Millennium Post

Curious case of power sector

In my last column, I had argued that the Aam Aadmi Party was losing focus from its core issues – delinking of elections and money power, increasing accountability of politicians/bureaucracy and an end to politics of caste and religion. The power of these issues is their national appeal as witnessed in the sudden emergence of the AAP party as a national party from nowhere in a matter of a year or so. However, the perceived failure of the AAP in governance seems to emerge from their excessive emphasis on micro issues. These issues range from power to gas pricing. While political statements are understandable, it is the statements from political leaders on technical issues which indicates that the party think tanks haven’t done their homework well. In this article, I will look at the power sector in particular and see how sustainable is the promise of lower power bills in the future.

But first it is necessary to understand the structure of the power sector. The main focus of the Electricity Act 2003 was to depoliticise the determination of power tariffs. As in other areas (for example, the stock market) the powers of the ministry were replaced by an independent regulator, the Central Electricity Regulatory Commission (CERC) which now monitors trading, pricing etc in the power sector. At the state level, the CERC is represented by the state level bodies, the SERCs (the DERC for Delhi). At the same time, private power generation was to be allowed. This has actually grown so that, in 2012, private generators (Essar, Relaince etc) accounted for about 30 percent of the total power generated in the country. Balance is with central bodies (like NTPC) and state utilities.

The supply of electricity is based on bilateral  trading:  between states (inter-state trading) and  between the distribution companies (DISCOMS). The inter state trading is largely done through listed private intermediaries (licencees of CERC) whose margins are fixed by the CERC. Apart from this power can also be traded multilaterally  via the two power exchanges but this is only a small percentage of the total trade. The dominance of bilateral transactions rather than those through the power exchanges is mainly because of technical problems (transmission congestion) of taking all transactions through the national grid.

The next thing to understand is the peculiar nature of power: it cannot be stored. Consider the issue of a city like Delhi. Its demand for power can vary from 3,000 MW to peak (in summer) demand of 6,000 MW (expected this year). At the same time, a surplus state like Sikkim would like to sell its power to someone else in summer when its own demand is low. Since power cannot be stored, Sikkim would incur excessive maintenance costs of generating plants in summer when its own demand is low. It would therefore prefer to contract to sell its excess power in summer to other states. By the same logic, it actually makes sense to sell/buy not only monthly but daily and hourly based on anticipated demand. This also allows states to maintain their power generation at maximum levels throughout the year. This short term market for power (contracts of less than one year) accounts for about 11 per cent of the total electricity procured. The balance 89 per cent is procured mainly by DISCOMS  through long-term contracts and short-term  inter-state transactions. The power purchased by DISCOMS is based on what are now called power purchase contracts (PPCs).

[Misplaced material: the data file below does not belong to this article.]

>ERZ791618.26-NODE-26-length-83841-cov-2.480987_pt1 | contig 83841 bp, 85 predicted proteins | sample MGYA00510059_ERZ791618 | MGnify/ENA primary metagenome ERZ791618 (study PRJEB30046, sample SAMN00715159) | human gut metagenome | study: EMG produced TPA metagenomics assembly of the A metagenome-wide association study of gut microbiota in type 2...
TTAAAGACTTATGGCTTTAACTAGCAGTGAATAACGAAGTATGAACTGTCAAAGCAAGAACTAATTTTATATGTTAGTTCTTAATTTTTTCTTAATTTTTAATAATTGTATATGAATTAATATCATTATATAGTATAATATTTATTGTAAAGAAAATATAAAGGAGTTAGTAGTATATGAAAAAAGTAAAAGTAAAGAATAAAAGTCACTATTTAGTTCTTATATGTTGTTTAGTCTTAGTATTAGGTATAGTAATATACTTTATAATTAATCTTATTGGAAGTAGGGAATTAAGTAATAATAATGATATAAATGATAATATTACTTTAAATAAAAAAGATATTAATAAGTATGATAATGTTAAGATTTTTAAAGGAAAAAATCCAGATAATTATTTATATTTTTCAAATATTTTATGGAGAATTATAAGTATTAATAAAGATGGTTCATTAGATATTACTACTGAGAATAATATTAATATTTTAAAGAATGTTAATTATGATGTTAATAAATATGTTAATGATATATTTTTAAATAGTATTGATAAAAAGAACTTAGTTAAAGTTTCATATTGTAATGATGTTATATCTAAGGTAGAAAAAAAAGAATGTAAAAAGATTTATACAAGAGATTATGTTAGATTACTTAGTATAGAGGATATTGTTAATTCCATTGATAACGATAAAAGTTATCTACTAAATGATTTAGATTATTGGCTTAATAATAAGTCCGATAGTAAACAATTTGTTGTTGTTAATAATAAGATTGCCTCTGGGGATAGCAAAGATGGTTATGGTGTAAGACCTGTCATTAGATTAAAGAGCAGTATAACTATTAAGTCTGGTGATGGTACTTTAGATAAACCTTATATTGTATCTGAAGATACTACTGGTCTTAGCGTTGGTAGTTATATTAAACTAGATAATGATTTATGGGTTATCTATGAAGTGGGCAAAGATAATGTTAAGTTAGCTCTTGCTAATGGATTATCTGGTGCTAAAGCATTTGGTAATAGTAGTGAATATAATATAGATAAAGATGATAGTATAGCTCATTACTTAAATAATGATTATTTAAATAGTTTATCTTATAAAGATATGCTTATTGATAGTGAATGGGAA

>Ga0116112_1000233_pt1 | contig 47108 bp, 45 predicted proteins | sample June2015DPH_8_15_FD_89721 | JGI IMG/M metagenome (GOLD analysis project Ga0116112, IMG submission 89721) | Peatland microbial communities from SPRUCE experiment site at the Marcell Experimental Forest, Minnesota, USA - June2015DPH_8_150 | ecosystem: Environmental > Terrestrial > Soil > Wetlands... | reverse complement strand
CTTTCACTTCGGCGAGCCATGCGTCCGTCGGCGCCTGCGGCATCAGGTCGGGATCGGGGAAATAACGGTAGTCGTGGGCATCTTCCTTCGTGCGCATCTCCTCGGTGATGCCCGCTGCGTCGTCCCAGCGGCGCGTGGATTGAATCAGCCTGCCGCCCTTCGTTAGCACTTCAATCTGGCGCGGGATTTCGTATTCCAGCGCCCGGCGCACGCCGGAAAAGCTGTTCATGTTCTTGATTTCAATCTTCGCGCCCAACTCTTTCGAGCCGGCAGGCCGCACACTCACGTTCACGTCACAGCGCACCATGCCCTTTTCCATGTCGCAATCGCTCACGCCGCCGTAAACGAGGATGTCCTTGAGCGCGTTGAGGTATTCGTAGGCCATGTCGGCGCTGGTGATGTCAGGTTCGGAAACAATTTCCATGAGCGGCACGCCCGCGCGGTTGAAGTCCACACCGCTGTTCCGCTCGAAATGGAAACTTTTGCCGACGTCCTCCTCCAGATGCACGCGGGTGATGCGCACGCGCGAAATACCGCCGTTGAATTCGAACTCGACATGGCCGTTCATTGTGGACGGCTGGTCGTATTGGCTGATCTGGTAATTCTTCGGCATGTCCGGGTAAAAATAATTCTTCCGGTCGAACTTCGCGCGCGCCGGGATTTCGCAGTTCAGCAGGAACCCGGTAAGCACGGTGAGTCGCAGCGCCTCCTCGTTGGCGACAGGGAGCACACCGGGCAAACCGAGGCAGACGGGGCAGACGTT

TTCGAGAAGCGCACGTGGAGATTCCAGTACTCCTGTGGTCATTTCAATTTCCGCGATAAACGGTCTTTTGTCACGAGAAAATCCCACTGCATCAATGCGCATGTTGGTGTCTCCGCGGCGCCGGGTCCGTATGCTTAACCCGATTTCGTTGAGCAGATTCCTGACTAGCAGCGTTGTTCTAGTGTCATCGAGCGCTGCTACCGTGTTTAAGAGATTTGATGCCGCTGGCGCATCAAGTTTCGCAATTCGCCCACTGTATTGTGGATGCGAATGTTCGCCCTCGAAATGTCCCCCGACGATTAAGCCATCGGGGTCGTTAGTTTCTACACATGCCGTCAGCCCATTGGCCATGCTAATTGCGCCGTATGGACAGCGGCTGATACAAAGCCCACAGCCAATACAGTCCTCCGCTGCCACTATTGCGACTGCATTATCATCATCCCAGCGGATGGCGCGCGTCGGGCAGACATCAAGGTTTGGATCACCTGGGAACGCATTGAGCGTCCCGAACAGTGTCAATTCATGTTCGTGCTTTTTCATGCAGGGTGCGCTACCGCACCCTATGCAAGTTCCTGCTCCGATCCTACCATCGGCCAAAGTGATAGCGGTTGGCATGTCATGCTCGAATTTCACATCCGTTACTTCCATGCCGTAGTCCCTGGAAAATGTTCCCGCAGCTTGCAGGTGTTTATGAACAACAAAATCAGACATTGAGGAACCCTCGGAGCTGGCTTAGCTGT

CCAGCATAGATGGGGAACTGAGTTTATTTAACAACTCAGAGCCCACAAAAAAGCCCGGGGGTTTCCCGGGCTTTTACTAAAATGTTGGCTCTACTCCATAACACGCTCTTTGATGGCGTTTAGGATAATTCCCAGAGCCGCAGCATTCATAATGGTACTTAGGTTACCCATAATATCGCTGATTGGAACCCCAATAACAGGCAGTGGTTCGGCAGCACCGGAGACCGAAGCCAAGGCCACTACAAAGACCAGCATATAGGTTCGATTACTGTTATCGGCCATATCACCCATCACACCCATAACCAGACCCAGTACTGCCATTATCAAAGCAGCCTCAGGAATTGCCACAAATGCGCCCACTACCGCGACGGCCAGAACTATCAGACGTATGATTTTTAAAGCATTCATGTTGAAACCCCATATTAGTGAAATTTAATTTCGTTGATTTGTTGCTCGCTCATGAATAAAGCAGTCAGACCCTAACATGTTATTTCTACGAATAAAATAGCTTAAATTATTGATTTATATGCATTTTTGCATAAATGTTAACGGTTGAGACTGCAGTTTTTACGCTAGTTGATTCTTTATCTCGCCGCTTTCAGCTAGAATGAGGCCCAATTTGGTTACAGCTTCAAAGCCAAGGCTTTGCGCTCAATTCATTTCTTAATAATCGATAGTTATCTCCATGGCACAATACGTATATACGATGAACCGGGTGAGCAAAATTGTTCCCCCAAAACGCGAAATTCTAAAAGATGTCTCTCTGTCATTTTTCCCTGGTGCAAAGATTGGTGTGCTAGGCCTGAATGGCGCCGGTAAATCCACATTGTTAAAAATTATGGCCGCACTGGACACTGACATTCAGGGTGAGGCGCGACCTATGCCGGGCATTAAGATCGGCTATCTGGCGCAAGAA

Based on these PPCs, the DISCOMS then apply to SERCs for a rate increase with a 16 per cent profit margin. This allows SERCs to fix the power rates in their states. How is electricity priced in these markets? According to a CERC report, the lowest  price of electricity in bilateral trades (including Reliance as one producer) in December 2013 was around Rs 2.74 per unit (kWh) going upto a high of almost Rs 7. The peak time rates were almost 60 per cent higher. The corresponding prices in the (limited) exchanges are substantially lower but the peak prices are almost 15 times higher.  Hence, after the rates notified by the AAP government, about 67 per cent of consumers will be subsidised as their tariff will be well above the minimum rate at which electricity is traded. It is not surprising that, in its  last action, the AAP government had to arrange for an amount of about Rs 370 crores to meet this subsidy. This will go up dramatically in summer when electricity consumption peaks. Who will pay for this? In any case, even after the new rates, the electricity bills of consumers cannot be half of the December 2013 rates. This will surely be played up by the other political parties. Maybe the audit of DISCOMS will reveal some padding of PPCs. Frankly, this is unlikely given the way the national electricity market works. At best the DISCOMS will be grilled on their savings in cutting distribution losses but these are now only about 20 per cent of costs. Yet, the way to cut rates surely lies in increasing  competition among DISCOMS by  extending ‘open access’ to residential consumers (as, for example) in the telecom sector. We have heard  little on  this so far.

I have no brief for Ambani and Kejriwal’s general beef with him may be well taken. But what interests me is not their personal battles but my electricity pricing. What concerns me is not the general corruption in high places but my power bills. I can only wait for the peak summer days with a fair degree of trepidation.

The author is professor of Economics at JNU
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